It should have been a relaxing and pleasant stroll through one of our country’s most historically interesting woodlands. I was looking forward to the few hours of idle chatter with a friend I don’t get to see very often while our children did the stuff that children are supposed to do in the woods. I imagined I might even get to take some photos of coppiced trees making wintry silhouettes and shadows in the mist and sun.
But we were a family on the brink of leaving the country for some time. The boys had been bed hopping for a few nights while saying their various goodbyes. I hadn’t allowed for them or us, understandably, not feeling quite right.
So what followed was a series of unfortunate events. Emergency toilet trips, an asthma attack, disgruntled children. Eli had his head wounded by Rob bouncing a tree bough down on him and we couldn’t park at the cafe so had to park too far away for tired children. We were exhausted and out of sorts and the boys were determinedly ignoring our pleas to stay with us and stay out of the mud-ice.
Then Eli fell through some ice into a ditch full of the smelliest and foulest substance known to humankind. He ran up to us, forlorn and stinking, black slime all over his hands and coat. Rob emptied out a welly and a gush of oily bog water splattered across the pavement. I’d like to think that in a better parenting moment I might have laughed, ruffled the little imp’s hair and got on with sorting it out. Unfortunately, it was not one of those moments.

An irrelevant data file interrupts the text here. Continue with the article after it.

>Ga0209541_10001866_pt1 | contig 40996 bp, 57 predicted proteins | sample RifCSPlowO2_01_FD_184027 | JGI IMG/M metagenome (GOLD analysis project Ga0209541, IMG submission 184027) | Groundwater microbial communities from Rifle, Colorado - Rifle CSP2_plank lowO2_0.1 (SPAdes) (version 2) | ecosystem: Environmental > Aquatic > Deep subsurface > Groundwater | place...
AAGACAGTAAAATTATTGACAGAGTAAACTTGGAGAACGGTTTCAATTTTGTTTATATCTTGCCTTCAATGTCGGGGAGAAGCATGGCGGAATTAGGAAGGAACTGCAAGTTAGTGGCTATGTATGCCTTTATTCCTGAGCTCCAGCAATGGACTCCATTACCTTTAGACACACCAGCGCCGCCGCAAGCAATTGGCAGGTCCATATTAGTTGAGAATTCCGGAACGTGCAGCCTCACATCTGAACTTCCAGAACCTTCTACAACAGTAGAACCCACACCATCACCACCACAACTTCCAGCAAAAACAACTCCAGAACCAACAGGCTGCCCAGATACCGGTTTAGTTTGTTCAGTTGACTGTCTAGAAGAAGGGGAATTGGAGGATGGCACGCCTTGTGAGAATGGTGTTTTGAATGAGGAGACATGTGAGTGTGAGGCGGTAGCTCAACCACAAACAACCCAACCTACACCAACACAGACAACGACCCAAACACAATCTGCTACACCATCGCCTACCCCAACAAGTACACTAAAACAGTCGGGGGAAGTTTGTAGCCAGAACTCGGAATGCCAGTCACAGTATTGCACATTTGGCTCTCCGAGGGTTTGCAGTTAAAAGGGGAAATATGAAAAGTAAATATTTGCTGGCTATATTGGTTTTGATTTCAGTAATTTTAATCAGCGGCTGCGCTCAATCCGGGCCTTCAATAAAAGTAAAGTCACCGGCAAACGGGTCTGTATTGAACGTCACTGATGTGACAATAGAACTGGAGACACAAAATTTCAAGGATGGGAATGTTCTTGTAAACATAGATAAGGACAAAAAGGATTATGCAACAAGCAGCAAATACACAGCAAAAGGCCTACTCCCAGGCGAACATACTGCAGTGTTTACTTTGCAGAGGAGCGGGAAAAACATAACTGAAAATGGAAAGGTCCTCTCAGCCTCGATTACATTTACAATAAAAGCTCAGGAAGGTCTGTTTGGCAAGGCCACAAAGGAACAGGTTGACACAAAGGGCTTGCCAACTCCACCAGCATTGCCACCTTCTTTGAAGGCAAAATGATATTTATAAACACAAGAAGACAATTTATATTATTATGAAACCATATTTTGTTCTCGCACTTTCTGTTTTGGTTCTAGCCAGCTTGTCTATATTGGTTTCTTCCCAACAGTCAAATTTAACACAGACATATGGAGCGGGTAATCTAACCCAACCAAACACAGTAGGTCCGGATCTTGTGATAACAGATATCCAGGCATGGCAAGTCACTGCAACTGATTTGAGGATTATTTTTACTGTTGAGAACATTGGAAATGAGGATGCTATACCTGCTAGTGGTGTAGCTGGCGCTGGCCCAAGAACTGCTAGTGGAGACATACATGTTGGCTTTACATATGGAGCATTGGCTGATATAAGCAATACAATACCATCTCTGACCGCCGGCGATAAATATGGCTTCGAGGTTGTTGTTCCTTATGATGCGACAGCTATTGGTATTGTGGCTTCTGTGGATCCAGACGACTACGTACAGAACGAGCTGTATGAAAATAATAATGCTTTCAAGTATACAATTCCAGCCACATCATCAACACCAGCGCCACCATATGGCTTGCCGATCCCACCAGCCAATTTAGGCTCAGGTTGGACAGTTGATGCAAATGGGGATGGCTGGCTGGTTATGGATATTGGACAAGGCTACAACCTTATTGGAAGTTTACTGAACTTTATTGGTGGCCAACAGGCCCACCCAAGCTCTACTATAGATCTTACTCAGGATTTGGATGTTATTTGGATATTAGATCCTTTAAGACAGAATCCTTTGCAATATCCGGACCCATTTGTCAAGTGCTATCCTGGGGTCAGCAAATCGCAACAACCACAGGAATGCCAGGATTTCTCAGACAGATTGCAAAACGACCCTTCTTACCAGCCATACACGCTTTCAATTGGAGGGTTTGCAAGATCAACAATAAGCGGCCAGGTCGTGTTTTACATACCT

This was the first time I wondered what on earth we were doing. Here we were, having not even left the country, with a filthy child we couldn’t properly wash with filthy clothes I had no idea what to do with. It was freezing cold, the van was a mess and I wanted to go home. And then I realised, there was no ‘home’ in that sense any more, just an overcrowded van in a car park somewhere in Chingford.
My mother-sense kicked in eventually and I knew that what we all needed was a little dose of normality. I returned to my bedraggled offspring with clean clothes, clean shoes and a plan. We said a final goodbye to our friend then drove to a quiet spot in the forest and made dinner. Lesson number one; a home cooked meal and clean pyjamas can magically restore sanity to almost any overly stressful situation.
After we’d eaten, we settled the boys down with cushions, blankets and some audio stories and set off for Dover. They were soon asleep and my mood of doom had shifted into something more philosophical. There would be hard times and there would be good times, we would find ourselves strung out and stressed and within minutes we’d be grinning and laughing at ourselves. Somehow we’d have to learn to ride this crazy emotional rollercoaster if we were going to survive.
Very quickly my new-found wisdom was tested again as we hit a two hour jam just outside of Dover. This time we smiled, poured a beer and thought ourselves lucky that unlike the miles of truckers nose to tail, snaking on into the darkness, we had our home with us. As we sat and waited, and wondered whether we’d get to sleep that night at all, we kept turning to watch our peacefully sleeping boys, bathed in the crimson glow of a hundred HGV stoplights.